According to the Washington, D.C.-based smart-highway advocacy group ITS America, the average driver spends 34 hours a year stuck in traffic.

Those lost minutes don't just drain away productivity, they increase frustration behind the wheel, which can lead motorists and truckers alike to engage in such unsafe driving practices as tailgating, lane-weaving and passing in breakdown lanes.

That's why publicly chartered organizations like the Delaware Valley Regional Planning Commission (DVRPC) have begun to cast wider nets in their search for solutions to unclogging highways.

The commission serves as the official planning and review agency for the nine-county Philadelphia metropolitan region.

Rather than limit its highway planning efforts to those jurisdictions, DVRPC this year invited a host of organizations in the tri-state (Delaware-Pennsylvania-New Jersey) region it serves to help it determine how to better manage "traffic incidents."

BALL ROLLERS Invited to a workshop held earlier this year to get the ball rolling were the American Trucking Assns.; the Mid-Atlantic AAA; the City of Philadelphia; the state police and departments of transportation of Delaware, New Jersey and Pennsylvania; the Federal Highway Administration (FHWA) and the National Incident Management Coalition (NIMC).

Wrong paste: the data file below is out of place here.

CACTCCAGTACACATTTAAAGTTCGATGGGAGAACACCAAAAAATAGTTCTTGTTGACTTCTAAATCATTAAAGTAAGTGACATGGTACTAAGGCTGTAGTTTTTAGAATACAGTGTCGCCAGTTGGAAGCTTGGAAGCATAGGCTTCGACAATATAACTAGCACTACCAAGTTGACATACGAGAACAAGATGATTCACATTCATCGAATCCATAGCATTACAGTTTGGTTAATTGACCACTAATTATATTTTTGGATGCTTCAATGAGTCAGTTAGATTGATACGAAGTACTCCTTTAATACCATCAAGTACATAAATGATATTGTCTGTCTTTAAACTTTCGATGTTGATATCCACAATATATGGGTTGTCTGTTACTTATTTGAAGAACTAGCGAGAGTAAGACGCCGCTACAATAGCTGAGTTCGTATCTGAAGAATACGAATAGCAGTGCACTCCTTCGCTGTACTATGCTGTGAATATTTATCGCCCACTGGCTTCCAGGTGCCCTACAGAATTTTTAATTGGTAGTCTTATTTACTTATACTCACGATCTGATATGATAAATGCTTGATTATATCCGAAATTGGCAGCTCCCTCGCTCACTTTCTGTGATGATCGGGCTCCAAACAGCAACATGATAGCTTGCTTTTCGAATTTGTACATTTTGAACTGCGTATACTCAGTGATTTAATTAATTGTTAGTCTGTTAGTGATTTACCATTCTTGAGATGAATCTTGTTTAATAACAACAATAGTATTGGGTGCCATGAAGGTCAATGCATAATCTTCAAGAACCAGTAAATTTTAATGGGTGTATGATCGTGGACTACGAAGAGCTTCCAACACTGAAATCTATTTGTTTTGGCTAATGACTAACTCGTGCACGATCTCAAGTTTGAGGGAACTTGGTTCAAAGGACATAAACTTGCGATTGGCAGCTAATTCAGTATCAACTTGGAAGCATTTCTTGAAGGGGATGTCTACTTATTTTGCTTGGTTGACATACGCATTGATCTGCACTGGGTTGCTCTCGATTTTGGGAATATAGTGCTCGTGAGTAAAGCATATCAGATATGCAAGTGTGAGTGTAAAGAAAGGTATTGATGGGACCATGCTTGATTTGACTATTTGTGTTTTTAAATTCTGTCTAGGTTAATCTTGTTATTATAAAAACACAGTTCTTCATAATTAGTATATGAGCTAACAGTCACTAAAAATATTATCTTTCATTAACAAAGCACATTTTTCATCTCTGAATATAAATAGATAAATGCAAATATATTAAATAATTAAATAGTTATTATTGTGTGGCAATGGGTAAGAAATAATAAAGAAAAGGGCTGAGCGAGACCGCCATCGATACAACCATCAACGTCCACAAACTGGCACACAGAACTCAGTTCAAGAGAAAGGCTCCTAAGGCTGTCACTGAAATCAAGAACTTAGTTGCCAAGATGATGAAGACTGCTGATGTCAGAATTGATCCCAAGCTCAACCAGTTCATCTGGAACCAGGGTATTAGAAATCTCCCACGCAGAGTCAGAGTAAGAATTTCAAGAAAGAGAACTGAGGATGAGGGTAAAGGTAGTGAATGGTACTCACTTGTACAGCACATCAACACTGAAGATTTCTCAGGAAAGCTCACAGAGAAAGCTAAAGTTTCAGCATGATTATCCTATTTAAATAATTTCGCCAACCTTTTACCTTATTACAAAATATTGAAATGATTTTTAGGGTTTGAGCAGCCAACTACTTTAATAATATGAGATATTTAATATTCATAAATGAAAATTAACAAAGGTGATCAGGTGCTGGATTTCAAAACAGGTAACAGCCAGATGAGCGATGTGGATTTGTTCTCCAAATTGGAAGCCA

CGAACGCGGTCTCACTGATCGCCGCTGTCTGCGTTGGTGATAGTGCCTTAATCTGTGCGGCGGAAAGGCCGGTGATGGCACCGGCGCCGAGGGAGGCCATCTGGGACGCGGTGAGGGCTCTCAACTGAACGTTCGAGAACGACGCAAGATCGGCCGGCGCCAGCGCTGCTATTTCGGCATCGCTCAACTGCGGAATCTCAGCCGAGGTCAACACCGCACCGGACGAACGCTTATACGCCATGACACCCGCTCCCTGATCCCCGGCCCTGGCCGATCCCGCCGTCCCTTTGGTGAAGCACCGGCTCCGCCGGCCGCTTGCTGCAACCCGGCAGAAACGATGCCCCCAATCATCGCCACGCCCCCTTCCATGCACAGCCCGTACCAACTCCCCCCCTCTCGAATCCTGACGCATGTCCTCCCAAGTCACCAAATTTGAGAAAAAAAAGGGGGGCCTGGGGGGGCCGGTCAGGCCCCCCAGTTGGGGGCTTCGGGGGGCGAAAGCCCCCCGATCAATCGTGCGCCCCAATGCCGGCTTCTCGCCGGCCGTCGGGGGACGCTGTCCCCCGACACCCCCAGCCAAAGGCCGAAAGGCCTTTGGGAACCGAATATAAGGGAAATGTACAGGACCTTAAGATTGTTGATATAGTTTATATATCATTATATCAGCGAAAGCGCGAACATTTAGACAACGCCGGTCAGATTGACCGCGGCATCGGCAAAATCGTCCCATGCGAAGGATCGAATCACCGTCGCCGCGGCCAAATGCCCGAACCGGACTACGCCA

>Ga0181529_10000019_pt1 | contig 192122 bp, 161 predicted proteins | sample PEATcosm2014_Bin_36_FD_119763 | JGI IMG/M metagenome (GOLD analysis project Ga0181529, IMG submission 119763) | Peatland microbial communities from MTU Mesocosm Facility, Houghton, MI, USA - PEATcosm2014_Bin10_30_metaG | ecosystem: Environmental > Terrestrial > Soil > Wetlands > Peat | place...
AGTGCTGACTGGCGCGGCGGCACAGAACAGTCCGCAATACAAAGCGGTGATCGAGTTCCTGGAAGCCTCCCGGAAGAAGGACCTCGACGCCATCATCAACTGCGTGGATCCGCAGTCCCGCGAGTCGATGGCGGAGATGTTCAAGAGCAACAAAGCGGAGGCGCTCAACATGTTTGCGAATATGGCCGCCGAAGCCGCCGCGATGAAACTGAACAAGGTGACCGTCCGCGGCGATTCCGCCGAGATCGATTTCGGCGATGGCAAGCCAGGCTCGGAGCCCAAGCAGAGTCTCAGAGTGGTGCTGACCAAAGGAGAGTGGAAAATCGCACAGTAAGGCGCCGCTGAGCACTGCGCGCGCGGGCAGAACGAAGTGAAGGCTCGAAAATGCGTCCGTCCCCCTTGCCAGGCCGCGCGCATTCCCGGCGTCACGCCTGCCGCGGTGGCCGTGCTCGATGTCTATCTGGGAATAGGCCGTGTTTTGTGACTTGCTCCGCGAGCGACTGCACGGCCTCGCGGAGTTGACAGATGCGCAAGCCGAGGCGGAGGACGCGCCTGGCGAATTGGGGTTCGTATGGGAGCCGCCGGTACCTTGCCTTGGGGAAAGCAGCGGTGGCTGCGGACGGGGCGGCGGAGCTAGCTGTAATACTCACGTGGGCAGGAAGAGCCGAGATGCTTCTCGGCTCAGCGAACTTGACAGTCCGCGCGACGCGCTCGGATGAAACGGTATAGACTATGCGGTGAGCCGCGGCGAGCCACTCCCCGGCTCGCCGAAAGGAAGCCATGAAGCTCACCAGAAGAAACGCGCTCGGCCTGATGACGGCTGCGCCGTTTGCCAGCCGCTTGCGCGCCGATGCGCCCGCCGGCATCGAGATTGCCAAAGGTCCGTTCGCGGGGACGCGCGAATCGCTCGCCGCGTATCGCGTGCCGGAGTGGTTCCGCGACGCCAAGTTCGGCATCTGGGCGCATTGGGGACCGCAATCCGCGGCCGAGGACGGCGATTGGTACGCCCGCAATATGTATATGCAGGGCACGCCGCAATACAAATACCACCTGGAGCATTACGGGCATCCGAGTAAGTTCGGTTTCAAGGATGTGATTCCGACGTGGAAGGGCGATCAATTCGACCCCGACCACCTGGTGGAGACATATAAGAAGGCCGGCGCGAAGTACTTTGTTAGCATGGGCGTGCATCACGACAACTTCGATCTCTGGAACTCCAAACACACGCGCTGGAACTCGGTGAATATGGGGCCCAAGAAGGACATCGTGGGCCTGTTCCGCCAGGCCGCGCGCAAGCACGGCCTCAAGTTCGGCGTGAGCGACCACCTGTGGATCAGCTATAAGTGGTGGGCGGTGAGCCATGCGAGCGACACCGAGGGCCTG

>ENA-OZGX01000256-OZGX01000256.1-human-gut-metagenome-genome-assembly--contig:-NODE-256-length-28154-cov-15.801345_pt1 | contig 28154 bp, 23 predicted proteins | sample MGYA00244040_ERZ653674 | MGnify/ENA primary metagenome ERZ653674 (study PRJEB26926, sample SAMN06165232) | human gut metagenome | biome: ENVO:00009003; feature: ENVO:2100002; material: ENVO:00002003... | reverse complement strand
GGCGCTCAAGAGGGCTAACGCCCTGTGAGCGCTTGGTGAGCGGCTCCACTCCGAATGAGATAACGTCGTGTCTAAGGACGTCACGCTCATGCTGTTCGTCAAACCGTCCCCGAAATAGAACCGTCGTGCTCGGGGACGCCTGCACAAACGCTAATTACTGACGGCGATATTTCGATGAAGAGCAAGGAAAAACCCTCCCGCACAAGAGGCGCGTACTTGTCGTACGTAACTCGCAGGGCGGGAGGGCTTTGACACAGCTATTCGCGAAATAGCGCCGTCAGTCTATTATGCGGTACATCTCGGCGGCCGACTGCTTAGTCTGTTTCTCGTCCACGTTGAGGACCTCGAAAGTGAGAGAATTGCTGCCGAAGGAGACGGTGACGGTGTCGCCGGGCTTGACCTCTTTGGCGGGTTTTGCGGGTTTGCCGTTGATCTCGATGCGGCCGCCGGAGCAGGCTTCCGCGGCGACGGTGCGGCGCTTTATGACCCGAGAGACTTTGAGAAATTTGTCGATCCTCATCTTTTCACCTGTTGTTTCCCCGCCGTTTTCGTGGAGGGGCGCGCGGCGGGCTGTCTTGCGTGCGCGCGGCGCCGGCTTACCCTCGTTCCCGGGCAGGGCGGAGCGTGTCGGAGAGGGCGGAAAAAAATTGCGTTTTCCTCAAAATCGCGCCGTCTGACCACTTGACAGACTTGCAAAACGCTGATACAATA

NIMC, which served as the catalyst for the workshop as well as some 20 others held around the country, said it was the first such forum to bring together traffic stakeholders from three states.

"If we can bring together the many diverse groups that respond to traffic incidents," says DVRPC executive director John Coscia, "as well as those who make decisions regarding the funding and planning of highway management, then we can begin to deal with this crucial issue."

While cooperation among the disparate groups that impact highway design is key to improving safety on the road, a lot can be gained by looking for answers farther afield.

This summer, FHWA administrator Kenneth Wykle and acting deputy administrator of the Federal Motor Carrier Safety Administration (FMCSA) Clyde J. Hart Jr. released a report suggesting the U.S. could benefit from adopting some European practices and policies to improve highway safety.

FHWA's Office of International Programs penned "Commercial Vehicle Safety Technology and Practice in Europe," with the input of FMCSA. The report details emerging safety systems and technologies that impact the areas of human-factor engineering, equipment and infrastructure design, as well as organizational structures.